In 2014, my team of doctors at my local Mayo Clinic in Phoenix, Arizona discovered the source of my knee and hip pain. I suffered from a bone condition called avascular necrosis, or "bone death."  Because bone is living tissue that requires blood, an interruption to the blood supply causes bone to die. Each of my legs contain the following areas of dead bone: hip socket, femur head (ball), lower femur (thigh bone), and upper tibia (shin bone). My chemo regimen caused this condition because it cut off blood supply to these locations. 

This caused my pain. It sounds so foreign. It rings fictitious. Trust me, I get it because that was my reaction too; however, it is as real as the air we breathe.

Cancer reappeared from the ashes and set boundaries for me to operate within

My hips and knees were given a shelf life of 5 to 8 years. I was instructed by my team of doctors to avoid all impact, including simple exercises like jogging.  My best case scenario was “bone collapse” at the age of 40. I had to quit any exercise that loaded my joints. Triathlon was vehemently forbidden. I complied. I lived my life SCARED for the next 4 months.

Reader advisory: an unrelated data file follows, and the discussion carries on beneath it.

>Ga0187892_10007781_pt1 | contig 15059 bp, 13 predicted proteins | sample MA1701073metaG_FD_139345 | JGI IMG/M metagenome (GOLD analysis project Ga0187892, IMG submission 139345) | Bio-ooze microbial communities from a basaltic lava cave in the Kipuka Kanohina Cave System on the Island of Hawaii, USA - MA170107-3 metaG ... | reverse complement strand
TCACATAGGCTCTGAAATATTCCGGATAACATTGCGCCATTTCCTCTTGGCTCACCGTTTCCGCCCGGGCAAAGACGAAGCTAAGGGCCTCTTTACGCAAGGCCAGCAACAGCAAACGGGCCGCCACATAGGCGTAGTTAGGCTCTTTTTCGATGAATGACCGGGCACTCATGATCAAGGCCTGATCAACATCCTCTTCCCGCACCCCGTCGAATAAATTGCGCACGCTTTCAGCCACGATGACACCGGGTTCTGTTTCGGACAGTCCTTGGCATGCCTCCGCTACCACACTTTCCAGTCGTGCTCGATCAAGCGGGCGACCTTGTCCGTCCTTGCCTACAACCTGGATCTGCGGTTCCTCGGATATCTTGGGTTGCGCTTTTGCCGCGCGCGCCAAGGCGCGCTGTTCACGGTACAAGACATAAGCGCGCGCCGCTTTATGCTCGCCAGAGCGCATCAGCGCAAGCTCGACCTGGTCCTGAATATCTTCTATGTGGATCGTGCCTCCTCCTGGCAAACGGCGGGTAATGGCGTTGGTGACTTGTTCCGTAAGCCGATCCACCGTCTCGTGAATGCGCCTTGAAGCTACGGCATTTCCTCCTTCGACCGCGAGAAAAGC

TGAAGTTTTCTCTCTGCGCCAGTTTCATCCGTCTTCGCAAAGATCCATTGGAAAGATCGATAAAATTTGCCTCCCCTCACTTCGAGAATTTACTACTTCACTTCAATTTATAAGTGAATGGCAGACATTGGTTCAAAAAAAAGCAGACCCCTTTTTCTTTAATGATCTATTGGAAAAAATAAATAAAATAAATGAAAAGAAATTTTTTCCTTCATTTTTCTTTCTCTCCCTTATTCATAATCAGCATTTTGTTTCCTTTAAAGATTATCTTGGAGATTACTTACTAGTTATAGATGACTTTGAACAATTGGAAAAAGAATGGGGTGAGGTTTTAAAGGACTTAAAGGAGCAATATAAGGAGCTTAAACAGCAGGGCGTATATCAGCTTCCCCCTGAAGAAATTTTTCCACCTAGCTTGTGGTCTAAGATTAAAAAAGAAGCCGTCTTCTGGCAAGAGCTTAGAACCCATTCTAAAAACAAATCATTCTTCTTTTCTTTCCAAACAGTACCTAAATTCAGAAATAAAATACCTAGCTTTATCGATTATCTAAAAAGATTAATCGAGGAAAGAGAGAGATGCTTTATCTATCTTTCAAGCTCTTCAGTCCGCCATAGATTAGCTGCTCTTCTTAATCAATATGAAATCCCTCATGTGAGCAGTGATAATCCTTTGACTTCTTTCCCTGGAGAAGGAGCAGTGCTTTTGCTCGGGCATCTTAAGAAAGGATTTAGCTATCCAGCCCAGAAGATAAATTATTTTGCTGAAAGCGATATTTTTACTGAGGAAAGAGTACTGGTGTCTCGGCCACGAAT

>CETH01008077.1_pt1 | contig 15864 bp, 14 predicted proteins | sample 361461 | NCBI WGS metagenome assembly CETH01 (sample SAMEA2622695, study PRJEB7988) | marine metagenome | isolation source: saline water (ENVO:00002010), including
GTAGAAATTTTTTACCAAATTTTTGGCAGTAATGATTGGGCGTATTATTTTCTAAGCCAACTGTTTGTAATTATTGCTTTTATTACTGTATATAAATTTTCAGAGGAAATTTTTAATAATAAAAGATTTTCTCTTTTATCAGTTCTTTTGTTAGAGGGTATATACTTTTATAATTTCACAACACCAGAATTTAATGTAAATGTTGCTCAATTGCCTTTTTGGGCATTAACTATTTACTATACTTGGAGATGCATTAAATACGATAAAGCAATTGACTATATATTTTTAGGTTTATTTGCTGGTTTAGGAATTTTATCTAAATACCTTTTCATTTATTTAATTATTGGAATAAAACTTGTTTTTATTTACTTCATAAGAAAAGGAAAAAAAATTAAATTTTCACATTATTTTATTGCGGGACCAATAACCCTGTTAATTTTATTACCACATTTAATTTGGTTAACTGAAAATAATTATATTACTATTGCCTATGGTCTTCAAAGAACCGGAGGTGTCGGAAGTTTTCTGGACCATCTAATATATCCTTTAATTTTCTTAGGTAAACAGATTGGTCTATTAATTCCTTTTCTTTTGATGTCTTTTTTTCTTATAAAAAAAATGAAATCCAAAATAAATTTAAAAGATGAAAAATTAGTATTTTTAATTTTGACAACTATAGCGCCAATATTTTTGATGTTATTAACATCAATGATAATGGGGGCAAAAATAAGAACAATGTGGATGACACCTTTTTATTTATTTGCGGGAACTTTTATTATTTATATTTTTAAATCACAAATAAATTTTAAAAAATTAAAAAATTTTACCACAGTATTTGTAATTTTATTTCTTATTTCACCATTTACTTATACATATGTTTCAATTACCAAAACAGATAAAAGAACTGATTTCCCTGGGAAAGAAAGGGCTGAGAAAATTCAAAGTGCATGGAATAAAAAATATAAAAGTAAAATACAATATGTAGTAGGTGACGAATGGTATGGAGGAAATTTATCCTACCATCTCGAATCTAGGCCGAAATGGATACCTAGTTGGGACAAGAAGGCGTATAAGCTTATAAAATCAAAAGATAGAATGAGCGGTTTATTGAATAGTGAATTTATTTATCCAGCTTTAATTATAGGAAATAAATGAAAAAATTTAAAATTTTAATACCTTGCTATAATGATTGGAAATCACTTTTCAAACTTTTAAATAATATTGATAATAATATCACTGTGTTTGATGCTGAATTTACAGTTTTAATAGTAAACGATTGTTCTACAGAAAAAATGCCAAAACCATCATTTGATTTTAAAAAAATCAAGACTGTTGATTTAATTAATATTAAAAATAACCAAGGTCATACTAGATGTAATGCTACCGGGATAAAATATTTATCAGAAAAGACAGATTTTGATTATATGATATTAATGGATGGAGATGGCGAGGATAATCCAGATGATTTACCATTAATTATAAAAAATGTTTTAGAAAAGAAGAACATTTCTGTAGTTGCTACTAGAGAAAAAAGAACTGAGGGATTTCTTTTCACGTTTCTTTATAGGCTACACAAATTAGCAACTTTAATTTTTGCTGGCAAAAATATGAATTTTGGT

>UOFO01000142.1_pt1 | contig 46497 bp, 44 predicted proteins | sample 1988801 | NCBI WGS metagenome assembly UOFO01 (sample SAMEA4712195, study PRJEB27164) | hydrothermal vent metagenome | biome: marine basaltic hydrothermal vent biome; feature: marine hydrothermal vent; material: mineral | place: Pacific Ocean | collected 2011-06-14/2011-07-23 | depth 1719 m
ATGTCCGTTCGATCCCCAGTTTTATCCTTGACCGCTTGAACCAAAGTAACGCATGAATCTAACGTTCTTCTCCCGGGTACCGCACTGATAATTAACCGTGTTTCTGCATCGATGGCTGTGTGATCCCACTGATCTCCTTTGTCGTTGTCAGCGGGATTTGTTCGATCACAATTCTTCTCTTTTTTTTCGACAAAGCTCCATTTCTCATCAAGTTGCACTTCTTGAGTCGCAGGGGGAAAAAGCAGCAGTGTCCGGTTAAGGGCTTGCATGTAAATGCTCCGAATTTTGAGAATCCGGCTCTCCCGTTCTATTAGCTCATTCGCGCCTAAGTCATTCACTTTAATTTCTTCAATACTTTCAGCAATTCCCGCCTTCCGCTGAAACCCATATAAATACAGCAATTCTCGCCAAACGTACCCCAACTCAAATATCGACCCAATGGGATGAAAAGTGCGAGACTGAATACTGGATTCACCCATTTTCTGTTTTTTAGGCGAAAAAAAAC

My triumph over cancer had given me a permanent sense of pride. Chemo took my appetite, hair, graduation date, immune system, and made me continually nauseous. Like all patients, the kicker was that I had to make the trek back to the scene of the crime to be administered 3 bags of chemo for over 8 hours a day. It was a fight. The arena was a cancer ward.

However, a large sense of my pride was washed away after I received the news of my avascular necrosis. It felt like cancer got one over on me from its grave. It was as if cancer reappeared from the ashes and set boundaries for me to operate within for the remainder of my adult life. It infringed on my goals, including becoming an Ironman.